Managing Intellectual Property Rights in Citizen Science: A Guide for Researchers and Citizen Scientists
IP issues arise in citizen science in a variety of different ways. Indeed, the more broadly the concept of citizen science is cast, the more diverse the potential IP interests. Some community-based projects, for example, may well involve the sharing of traditional knowledge, whereas open innovation projects are ones that are most likely to raise patent issues and to do so in a context where commercialization is a project goal. Trademark issues may also arise, particularly where a project gains a certain degree of renown. In this study we touch on issues of patenting and commercialization; however, we also recognize that most citizen science projects do not have commercialization as an objective, and have IP issues that flow predominantly from copyright law. This guide navigates these issues topically and points the reader towards further research and law in this area should they wish to gain an even more comprehensive understanding of the nuances. It accompanies a prior study conducted by the same authors that created a Typology of Citizen Science Projects from an Intellecutal Property Perspective.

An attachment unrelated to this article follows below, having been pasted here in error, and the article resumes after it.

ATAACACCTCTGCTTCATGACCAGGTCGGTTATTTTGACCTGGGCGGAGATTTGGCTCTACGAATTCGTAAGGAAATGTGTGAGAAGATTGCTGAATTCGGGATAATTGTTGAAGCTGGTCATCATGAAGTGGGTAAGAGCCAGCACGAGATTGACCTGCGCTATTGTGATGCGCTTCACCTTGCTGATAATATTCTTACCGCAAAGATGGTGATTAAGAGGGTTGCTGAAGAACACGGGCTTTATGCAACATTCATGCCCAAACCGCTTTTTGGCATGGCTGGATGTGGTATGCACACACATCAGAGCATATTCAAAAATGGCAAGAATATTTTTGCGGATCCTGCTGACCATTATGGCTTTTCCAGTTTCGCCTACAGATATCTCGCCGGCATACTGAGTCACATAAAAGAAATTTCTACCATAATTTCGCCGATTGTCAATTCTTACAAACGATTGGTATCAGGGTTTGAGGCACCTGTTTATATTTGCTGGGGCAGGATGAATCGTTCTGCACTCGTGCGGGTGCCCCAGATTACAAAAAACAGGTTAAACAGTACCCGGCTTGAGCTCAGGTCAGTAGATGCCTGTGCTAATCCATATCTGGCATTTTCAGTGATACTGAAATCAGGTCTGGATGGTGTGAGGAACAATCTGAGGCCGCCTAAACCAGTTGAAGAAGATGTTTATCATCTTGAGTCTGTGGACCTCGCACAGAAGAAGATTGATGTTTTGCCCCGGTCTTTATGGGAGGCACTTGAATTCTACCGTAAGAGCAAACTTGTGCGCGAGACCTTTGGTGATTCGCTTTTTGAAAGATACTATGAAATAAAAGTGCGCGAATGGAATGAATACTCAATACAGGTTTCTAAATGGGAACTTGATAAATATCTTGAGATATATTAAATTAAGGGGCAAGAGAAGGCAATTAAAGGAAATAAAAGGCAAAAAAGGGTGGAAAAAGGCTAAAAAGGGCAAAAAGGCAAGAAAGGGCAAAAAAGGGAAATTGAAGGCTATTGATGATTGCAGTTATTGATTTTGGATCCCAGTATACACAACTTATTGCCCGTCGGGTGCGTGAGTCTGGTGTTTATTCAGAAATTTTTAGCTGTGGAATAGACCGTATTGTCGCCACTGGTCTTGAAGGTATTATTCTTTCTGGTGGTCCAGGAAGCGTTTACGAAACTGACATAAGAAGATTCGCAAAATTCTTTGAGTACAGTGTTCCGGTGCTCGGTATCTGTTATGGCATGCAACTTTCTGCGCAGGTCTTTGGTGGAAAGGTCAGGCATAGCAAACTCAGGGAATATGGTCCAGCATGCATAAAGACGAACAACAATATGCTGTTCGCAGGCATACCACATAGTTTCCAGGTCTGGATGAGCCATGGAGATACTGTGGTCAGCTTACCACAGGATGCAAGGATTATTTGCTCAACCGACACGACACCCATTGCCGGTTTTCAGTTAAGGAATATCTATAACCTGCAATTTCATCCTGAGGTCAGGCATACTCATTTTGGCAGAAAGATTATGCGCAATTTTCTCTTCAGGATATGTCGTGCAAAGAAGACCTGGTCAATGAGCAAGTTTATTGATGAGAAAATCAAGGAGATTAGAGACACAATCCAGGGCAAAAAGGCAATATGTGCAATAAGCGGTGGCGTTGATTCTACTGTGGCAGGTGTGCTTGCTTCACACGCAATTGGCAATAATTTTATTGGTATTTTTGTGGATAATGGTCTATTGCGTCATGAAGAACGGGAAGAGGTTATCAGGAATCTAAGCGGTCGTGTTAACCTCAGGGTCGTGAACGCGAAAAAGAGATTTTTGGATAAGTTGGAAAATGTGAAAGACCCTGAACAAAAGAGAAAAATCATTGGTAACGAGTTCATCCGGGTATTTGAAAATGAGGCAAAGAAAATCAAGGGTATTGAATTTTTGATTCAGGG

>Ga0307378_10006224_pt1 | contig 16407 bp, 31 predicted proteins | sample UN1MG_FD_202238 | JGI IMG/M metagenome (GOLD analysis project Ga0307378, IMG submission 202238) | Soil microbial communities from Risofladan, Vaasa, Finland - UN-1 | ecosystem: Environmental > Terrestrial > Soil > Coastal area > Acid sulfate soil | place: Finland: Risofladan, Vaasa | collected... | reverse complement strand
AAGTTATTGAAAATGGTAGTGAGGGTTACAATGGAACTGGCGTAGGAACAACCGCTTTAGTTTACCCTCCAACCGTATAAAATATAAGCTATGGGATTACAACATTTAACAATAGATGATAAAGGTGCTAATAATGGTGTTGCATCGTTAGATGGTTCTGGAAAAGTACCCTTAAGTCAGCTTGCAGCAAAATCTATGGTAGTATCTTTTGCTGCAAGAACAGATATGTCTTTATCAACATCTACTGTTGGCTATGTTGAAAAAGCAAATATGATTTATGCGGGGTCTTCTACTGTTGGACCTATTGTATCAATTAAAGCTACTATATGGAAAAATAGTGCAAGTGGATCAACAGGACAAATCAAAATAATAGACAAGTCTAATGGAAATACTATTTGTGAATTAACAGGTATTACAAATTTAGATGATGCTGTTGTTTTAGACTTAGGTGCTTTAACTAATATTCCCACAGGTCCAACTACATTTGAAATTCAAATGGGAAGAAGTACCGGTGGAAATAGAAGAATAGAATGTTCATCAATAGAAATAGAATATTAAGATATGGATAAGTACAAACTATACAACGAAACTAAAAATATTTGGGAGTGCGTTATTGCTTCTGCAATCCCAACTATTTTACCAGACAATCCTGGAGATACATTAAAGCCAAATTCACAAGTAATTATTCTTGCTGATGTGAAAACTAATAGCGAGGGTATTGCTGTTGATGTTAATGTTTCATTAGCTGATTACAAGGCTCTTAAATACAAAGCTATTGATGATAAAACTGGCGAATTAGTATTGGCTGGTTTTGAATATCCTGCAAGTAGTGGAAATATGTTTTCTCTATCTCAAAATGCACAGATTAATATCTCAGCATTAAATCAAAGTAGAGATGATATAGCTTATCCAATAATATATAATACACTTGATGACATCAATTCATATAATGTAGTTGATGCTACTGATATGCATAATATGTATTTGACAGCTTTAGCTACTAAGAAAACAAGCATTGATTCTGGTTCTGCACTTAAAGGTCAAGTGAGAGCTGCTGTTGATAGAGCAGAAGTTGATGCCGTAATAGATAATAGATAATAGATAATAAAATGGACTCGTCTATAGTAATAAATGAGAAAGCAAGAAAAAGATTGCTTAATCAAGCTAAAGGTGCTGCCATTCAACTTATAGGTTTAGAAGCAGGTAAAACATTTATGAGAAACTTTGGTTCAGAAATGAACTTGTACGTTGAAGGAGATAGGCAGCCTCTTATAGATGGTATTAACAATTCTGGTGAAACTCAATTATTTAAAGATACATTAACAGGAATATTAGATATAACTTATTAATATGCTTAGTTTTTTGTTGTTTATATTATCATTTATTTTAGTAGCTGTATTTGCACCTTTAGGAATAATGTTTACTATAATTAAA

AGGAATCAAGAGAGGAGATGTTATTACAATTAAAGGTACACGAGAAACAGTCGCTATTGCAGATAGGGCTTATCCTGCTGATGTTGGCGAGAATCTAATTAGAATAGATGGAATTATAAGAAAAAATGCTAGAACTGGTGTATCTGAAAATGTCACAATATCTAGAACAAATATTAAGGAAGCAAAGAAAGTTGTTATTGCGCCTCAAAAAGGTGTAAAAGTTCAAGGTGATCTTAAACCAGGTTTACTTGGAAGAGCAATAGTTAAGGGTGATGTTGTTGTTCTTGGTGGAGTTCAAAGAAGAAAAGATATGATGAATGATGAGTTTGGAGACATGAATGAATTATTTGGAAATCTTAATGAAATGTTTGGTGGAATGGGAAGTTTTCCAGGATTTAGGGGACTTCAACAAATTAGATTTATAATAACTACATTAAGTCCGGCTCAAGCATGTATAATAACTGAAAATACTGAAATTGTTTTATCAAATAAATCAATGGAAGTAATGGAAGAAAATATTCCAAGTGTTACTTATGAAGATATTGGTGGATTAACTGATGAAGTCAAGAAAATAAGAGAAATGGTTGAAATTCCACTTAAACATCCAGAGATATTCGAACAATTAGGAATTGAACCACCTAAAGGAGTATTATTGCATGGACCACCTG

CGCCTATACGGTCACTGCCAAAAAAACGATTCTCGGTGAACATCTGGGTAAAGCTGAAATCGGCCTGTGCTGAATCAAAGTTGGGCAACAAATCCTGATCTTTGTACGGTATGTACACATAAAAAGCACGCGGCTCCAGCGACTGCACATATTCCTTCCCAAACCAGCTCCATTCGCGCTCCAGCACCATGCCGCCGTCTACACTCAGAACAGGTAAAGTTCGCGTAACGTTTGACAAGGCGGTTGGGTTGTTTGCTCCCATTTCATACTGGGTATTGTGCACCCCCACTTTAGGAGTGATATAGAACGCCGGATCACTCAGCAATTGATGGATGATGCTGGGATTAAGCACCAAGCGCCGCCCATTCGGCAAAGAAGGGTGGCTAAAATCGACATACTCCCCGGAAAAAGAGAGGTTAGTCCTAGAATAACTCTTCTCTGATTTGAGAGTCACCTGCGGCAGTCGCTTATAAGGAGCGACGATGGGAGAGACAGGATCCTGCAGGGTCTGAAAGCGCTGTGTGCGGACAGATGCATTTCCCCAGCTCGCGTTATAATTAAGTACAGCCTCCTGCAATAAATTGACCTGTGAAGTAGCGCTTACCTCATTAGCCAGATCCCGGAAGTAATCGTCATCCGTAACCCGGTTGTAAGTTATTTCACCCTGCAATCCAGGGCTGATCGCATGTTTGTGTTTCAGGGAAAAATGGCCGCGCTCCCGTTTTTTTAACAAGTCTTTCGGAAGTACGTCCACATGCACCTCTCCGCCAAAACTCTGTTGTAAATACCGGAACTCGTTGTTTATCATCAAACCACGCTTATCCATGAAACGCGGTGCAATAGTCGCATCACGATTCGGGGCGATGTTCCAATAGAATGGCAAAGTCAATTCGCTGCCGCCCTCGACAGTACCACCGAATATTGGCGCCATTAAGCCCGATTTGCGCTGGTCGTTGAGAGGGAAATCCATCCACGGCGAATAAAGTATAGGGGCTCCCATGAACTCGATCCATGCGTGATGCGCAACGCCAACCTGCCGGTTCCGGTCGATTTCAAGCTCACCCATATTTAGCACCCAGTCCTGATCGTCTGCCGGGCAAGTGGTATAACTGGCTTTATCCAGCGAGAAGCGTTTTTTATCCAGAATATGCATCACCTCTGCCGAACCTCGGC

Science and Technology Innovation Program
The Science and Technology Innovation Program (STIP) serves as the bridge between technologists, policymakers, industry, and global stakeholders. Read more